Try to tell executives today that the number of business meetings they attend remotely has increased and they will yawn—tired from all the meetings. Try to tell them those meetings are actually shorter than pre-COVID, and they’re likely to wake up—from disbelief.

According to a new working paper published by the National Bureau of Economic Research, workers are sitting through more meetings, video or otherwise, compared to pre-pandemic times. But surprisingly, the length of meetings after the shelter-in-place orders went into effect has fallen on average, by about 20%. Collectively, people actually spent 11% less time in meetings per day on average in the post- lockdown period.

The paper, put together by four Harvard professors and one from New York University for the well-known economic research nonprofit, does have its skeptics. But experts say it also raises some interesting leadership issues and opportunities. Forced to conduct meetings by Zoom where everyone’s attention spans are naturally shorter, managers can hone their skills at running faster, more efficient meetings—opening up potentially critical time. “In the pandemic, you’re limited in what options you have with communication events,” says David Vied, global sector leader for Korn Ferry's Medical Devices & Diagnostics practice.

For his part, Joe Dimisa, a senior client partner at Korn Ferry and a leader of the firm’s Sales Effectiveness practice, says he isn’t buying the “less time spent in meetings each day” result. Sure the meetings are shorter, he says, because, for example, he can swap out a two-hour meeting he would have had with a client he flew out to visit with a 30-minute video chat from home. But the time saved by not traveling to a client, or even commuting to work, gets filled up with work. “That time creates pressure to do something, and the 'do something' is scheduling meetings,” Dimisa says. Indeed, the study did find that the average work day has grown by 48 minutes a day.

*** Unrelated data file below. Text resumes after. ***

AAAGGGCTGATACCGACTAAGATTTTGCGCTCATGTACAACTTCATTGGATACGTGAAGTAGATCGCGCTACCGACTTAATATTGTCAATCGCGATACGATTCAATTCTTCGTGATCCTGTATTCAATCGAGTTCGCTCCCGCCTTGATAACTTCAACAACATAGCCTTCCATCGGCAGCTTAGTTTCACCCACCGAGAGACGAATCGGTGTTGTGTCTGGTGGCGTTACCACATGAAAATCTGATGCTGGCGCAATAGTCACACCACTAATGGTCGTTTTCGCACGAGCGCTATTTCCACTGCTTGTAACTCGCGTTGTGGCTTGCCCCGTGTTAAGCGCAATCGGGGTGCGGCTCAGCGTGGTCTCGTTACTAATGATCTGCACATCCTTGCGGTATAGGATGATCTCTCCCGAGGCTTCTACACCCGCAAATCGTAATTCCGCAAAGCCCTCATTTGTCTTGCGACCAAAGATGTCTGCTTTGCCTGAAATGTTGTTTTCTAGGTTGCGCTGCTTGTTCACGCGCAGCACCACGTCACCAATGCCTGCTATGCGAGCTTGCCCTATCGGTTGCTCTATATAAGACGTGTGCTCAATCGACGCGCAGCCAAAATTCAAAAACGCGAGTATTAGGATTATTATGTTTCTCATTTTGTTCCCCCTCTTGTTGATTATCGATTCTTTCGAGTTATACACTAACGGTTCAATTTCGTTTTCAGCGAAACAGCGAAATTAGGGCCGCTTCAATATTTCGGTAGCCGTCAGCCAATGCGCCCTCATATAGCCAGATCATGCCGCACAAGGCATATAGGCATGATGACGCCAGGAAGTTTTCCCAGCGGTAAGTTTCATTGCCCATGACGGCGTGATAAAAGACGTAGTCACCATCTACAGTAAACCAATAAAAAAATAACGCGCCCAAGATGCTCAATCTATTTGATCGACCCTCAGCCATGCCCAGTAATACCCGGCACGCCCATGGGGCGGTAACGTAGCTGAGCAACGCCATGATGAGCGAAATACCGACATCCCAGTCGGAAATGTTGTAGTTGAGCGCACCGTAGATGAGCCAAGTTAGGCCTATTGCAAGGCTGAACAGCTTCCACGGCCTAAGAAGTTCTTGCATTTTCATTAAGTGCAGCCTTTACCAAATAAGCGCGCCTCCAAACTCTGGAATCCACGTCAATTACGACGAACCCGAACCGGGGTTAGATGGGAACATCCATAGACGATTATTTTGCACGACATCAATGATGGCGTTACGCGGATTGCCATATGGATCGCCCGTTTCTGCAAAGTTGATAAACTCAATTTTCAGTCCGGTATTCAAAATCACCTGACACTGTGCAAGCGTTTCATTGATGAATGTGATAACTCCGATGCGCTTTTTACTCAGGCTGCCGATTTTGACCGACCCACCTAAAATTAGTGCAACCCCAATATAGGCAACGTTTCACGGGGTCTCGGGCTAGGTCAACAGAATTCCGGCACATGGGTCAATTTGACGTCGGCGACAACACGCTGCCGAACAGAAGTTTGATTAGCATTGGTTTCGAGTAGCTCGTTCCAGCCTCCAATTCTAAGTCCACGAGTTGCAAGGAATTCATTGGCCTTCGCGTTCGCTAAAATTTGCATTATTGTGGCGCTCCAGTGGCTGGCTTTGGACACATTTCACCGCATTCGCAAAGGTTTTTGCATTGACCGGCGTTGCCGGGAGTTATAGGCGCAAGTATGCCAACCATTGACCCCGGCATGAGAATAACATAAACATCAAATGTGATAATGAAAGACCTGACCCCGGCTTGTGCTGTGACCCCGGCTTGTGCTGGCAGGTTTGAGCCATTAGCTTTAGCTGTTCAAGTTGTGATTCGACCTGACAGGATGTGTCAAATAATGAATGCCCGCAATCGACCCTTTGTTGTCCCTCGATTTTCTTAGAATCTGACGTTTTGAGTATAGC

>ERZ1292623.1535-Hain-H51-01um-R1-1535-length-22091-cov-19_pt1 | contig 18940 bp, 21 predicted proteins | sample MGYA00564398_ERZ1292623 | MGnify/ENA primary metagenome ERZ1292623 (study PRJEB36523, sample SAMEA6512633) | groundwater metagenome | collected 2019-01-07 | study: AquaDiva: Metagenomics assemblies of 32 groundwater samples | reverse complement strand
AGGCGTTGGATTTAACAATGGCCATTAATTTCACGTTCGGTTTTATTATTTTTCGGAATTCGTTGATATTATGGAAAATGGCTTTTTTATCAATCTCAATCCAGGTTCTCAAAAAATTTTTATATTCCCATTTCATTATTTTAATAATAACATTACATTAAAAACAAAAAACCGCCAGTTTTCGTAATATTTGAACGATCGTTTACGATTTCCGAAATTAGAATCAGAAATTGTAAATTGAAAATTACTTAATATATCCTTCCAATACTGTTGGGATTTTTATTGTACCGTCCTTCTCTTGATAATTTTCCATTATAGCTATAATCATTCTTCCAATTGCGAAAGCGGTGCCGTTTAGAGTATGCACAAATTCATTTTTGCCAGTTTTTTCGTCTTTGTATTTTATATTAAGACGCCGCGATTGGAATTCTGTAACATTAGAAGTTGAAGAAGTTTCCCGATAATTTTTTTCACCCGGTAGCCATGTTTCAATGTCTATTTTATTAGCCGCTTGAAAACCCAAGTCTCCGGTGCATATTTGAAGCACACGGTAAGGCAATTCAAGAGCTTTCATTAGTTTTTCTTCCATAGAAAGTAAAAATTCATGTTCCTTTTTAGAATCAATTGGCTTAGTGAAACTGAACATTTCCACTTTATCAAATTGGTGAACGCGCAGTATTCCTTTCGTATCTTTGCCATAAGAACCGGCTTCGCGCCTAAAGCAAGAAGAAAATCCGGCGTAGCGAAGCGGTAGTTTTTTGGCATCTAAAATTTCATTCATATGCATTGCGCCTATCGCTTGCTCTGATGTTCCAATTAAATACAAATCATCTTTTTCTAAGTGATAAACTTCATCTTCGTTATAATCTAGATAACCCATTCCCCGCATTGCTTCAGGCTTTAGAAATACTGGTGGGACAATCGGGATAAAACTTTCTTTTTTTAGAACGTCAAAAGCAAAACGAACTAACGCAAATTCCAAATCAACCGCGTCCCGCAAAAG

But longer days apparently don’t mean longer meetings. Experts point out that the early days of the pandemic helped force this shorter meeting trend, as managers scrambled on calls to organize remote working arrangements. Earlier on, workers also recognized that people’s attention span on video calls seems considerably shorter than in-person. “I [once] was on Zoom call for an hour with seven others while only one person spoke,” Vied says.

The findings do point to some potential work habit changes employees might want to consider once they can get back into the office. Researchers say that increasing the number of meeting attendees raises the likelihood that everyone will get the important information they need. Being more inclusive when everyone is dispersed can also help employees maintain their identification with the organization, the researchers say.

Video conferences also highlight the importance of thinking about how engaged the audience will be. “We often still think in terms of the 1950s corporate lifestyle, which is, '"I’m the boss, you’re here to listen to me,'" Vied says. Vied says he now is always focused on thinking about what will be interesting to the audience, not necessarily what he wants to tell them.

Dimisa says the prevalence of video meetings also has shown how some tasks, whether its business development or simply catching up with a client, can be done faster and more efficiently. Plus, there’s a better chance of using data in decision-making, Dimisa says. How many calls had to be made? How many questions were asked? How long were the calls? “There’s a chance to have more data-driven conversations and decisions rather than just saying, ‘Let’s have dinner.’”

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